By Victoria Daskal | March 9 2018
André Ostertag, owner and winemaker of Domaine Ostertag, rarely travels to London these days. He is busy managing his biodynamic estate or, in his words, “pampering the 100ishyear- old vine plots around Epfig.” So, when the opportunity came to taste through his Muenchberg Grand Cru at a recent masterclass organized by his importer Fields, Morris & Verdin, it was not to be missed.
“Alsace is a very old area,” begins André, “people there have been making wine since the middle ages. My father started in 1966—we have 50 years of winemaking, but that is nothing in terms of Alsace. That’s a baby. But for me it was interesting to not have a long history on my shoulders, it was motivating and creative.” Sure enough André is a true revolutionary, unhampered by the rules and traditions of the region. Together with his father he developed his land in Muenchberg into a very reputable vineyard by sharply reducing yields and converting to biodynamics in 1997. He studied in Burgundy where he found great inspiration from his friend and mentor, Dominique Lafon, and returned to Alsace with new techniques for producing dry white wines with more character and texture. His unique style of Pinot Gris did not get approval to state Muenchberg Grand Cru on the label so he opted to use a secret code A360P as a map reference to where his Pinot Gris parcel is planted.
His passion for the land he works is captivating. “When you talk about wine, you talk about your life,” he muses, “Muenchberg has made me as much as I have made Muenchberg, it’s a double relationship.” André goes on to explain that Muenchberg has soils that are some 250 million years old, primarily sandstone and volcanic. “Sandstone is very soft, it isn’t hard, it has a delicate grain, for me it is like skin,” he explains. “Volcanic is the opposite, it is the fire of the earth. A pure volcanic wine is very powerful and austere, pushing your palate. Together they make a wonderful combination of opposites at Muenchberg.” The “Monk’s Hill” is an enclosed amphitheater 250–300m (800–1,000ft) above sea level. Its vineyards get sun throughout the day across three exposures. André owns 2.4ha (6acres) of the 17ha (42-acre) grand cru site where he grows Riesling and Pinot Gris.
Domaine Ostertag 2015 Muenchberg Grand Cru Riesling
(A very warm vintage, 14.5% ABV.)
Juicy pear and lemon, herbal notes, and mineral stone aromas. Powerful and intense palate with lots of freshness in complete harmony despite the highish level of alcohol. Long, with a salty touch at the end.
Domaine Ostertag 2013 A360P Pinot Gris
(André says 2013 was a “global warming” vintage—one that is chaotic and unpredictable. A single season had both extremes, dry and wet, making biodynamics and a long-term plan for the vineyard even more challenging. Barrel-fermented and barrel-aged in Vosges oak.)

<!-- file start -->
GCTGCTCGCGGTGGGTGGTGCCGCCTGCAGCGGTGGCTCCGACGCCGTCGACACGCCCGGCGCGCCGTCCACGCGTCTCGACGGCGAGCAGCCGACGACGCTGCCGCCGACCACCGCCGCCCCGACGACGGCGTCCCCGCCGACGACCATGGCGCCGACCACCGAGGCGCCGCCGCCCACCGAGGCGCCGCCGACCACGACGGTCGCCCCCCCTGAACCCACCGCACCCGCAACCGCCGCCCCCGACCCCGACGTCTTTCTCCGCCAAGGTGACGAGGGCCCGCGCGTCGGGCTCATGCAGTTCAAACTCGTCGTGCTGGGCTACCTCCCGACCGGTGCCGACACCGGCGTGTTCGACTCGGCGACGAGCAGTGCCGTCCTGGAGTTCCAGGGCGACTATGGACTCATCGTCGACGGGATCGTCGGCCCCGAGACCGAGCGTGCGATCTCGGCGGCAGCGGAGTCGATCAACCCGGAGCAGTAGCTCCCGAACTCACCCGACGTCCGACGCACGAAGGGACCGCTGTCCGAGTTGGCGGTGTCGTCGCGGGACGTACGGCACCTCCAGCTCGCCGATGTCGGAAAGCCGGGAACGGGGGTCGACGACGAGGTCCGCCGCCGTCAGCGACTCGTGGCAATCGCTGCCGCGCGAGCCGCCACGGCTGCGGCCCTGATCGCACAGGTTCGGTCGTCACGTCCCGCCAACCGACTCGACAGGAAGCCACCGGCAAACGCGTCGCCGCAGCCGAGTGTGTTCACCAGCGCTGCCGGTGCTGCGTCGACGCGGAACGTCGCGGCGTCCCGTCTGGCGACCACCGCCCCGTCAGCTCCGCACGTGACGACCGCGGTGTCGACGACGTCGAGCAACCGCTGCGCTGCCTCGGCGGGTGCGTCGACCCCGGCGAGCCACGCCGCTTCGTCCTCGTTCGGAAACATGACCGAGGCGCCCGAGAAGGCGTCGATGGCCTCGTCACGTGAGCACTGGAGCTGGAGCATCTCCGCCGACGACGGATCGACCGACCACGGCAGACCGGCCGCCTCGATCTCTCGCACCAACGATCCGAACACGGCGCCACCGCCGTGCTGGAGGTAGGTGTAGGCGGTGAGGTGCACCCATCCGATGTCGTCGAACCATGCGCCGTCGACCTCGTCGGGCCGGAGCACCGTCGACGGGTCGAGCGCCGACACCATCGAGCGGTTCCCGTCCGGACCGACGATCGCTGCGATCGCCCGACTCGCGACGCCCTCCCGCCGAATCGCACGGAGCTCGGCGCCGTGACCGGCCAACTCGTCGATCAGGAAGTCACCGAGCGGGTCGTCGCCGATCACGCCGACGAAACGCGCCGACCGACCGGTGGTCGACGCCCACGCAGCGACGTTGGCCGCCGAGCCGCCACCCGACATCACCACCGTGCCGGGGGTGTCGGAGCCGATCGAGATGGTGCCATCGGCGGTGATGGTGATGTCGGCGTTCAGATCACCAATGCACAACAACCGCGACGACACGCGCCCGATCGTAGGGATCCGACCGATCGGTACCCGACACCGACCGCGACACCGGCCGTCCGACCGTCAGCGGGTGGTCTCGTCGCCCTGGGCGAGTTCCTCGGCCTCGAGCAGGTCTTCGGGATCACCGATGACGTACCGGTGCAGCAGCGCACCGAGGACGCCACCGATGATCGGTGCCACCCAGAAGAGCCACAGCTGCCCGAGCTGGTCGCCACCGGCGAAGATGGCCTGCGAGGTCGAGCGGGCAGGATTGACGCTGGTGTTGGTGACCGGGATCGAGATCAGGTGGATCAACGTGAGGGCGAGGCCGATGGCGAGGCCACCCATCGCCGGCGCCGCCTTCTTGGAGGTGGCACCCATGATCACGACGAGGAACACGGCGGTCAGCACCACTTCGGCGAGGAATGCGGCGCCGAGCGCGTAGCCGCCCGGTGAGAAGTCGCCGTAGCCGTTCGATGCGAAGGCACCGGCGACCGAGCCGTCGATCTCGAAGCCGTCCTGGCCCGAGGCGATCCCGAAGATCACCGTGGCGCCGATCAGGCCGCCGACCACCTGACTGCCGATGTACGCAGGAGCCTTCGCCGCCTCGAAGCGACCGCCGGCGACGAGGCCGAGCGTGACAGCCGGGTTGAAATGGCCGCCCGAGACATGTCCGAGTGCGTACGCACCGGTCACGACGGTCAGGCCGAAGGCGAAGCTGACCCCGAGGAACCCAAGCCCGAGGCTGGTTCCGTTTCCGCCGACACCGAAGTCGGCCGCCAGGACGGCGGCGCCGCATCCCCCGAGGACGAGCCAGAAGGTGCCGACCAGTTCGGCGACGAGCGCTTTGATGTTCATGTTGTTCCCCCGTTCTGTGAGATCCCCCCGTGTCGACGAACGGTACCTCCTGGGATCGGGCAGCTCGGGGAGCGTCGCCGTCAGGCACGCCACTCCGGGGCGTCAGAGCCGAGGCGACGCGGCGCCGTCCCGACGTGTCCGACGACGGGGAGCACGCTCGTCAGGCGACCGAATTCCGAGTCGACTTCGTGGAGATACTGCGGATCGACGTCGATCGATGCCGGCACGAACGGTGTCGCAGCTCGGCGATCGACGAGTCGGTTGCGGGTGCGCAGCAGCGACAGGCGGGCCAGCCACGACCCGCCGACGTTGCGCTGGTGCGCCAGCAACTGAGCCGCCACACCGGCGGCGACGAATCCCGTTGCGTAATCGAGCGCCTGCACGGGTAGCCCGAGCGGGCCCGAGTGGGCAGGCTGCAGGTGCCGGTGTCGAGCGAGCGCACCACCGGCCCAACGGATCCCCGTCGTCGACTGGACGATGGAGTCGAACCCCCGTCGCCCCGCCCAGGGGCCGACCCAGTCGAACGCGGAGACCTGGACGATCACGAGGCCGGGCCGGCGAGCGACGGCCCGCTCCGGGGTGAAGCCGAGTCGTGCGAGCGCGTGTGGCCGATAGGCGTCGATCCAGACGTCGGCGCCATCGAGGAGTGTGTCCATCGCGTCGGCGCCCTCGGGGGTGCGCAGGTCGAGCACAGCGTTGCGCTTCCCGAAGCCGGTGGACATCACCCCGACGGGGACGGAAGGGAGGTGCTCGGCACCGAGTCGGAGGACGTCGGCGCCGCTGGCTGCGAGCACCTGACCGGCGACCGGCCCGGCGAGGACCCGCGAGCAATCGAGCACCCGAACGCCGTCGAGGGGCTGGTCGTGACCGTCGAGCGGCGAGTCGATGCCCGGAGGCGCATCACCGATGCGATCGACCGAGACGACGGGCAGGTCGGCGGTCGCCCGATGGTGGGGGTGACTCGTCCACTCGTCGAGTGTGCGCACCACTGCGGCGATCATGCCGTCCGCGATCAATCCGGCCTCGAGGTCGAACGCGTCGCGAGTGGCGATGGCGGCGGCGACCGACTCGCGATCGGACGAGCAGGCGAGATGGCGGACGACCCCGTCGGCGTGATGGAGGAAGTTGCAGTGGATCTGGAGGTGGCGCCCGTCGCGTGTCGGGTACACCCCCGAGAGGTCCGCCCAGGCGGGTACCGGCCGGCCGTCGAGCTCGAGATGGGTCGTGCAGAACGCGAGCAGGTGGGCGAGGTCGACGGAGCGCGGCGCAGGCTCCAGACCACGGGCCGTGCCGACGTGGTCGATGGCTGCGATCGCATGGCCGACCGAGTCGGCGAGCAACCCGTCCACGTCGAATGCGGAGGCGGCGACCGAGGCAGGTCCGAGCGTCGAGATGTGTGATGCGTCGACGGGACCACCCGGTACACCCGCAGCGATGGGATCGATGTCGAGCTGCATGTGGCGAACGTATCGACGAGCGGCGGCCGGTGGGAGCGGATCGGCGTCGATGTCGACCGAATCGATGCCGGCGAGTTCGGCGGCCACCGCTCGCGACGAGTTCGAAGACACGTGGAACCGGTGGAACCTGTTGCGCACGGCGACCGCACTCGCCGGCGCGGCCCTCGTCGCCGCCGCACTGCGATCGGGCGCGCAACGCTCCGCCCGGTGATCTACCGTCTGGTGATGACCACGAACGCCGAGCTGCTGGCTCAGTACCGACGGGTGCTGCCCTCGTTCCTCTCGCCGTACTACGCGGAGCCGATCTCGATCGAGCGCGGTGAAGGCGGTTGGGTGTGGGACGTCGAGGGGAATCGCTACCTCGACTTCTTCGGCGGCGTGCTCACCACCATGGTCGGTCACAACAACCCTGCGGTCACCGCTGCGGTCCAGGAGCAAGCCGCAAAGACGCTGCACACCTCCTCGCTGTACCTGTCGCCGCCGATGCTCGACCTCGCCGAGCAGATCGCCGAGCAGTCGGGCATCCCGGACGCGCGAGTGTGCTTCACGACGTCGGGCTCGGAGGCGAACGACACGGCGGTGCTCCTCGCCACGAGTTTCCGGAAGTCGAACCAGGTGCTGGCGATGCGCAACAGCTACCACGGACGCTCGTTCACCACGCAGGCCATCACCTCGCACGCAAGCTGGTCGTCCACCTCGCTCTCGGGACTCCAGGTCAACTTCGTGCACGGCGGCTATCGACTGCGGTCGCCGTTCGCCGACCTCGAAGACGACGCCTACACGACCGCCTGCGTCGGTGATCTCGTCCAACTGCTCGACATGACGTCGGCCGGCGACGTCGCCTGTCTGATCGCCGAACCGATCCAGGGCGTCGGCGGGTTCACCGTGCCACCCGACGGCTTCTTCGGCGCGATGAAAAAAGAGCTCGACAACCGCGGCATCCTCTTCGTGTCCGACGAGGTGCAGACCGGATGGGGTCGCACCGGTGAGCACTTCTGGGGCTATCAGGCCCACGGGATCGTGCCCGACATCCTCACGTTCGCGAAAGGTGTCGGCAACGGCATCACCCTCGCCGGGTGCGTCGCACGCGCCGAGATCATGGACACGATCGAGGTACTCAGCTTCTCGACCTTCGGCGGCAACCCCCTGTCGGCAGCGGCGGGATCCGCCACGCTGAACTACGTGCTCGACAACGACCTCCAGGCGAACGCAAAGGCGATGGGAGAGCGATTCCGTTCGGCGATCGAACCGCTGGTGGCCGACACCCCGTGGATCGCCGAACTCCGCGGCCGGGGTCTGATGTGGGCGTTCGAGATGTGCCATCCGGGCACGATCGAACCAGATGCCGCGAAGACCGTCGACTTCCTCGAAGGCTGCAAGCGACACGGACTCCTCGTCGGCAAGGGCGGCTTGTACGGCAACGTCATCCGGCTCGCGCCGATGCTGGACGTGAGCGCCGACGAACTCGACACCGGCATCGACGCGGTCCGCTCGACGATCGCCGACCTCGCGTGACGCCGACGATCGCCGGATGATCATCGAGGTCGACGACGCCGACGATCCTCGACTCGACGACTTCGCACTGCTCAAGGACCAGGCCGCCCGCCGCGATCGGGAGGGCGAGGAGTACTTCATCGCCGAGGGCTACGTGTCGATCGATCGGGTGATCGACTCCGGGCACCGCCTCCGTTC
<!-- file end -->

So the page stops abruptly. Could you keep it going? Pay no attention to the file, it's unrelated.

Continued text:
Lively, rounded, with a delicate spice. Soft-textured and dense on the palate but overall very clean and pure. Lovely mouthfeel and a lingering finish. Still very young.
Domaine Ostertag 2007 Muenchberg Grand Cru Riesling
(Very little rain, but every few days they had mist. Very early flowering at the end of May; the usual maturation cycle is 100 days from flowering to picking, but in this vintage it was 120 days. 9g/l RS)
Pronounced mineral and petrol aromas. Rounded and rich but dry with a vibrant acidity that moves through the palate. Sensational, with a very long finish.
Domaine Ostertag 2005 A360P Pinot Gris
(The “coolest” vintage, in the sense that it was the least stressful, being peaceful and easy: “It was a honeymoon.” 8–9g/l)
Perfumed nose of honeyed and spiced quince. Very lush, rich, and flavorful, with structure and a long mineral streak through the palate. Long and concentrated, with a complex mid-palate that tapers off with a tantalizing finish.
Domaine Ostertag 2001 Muenchberg Grand Cru Riesling
(The opposite of 2005—a very difficult vintage in a cool and wet year.)
Extremely mineral (André refers to it as “geological”), very earthy, with a slight hint of rubber. Serious, intense, but I wouldn’t call this austere. It is lighter in body but has great texture and traces of vetiver essence. This is a wine for lovers of strong mineral character.
Domaine Ostertag 1993 A360P Pinot Gris
(Pre-biodynamic. “The strongest hail of my life was in 1993,” says André, but Muenchberg was well preserved and undamaged.)
A touch simpler and less intense than most of the wines, with more new-oak influence. Orange-peel aromas, then high acidity on the palate, which is perhaps lacking a little flesh. Not as concentrated as the previous wines in the flight, but still very pleasing to drink.
Domaine Ostertag 2007 Muenchberg Riesling Vendanges Tardives
(André doesn’t produce VT on a regular basis, only in suitable vintages.)
Sweet tropical honey, abundant fruit, yet still has a distinct purity to it. Brilliantly balanced acidity and sweetness, powerful and structured, yet fresh.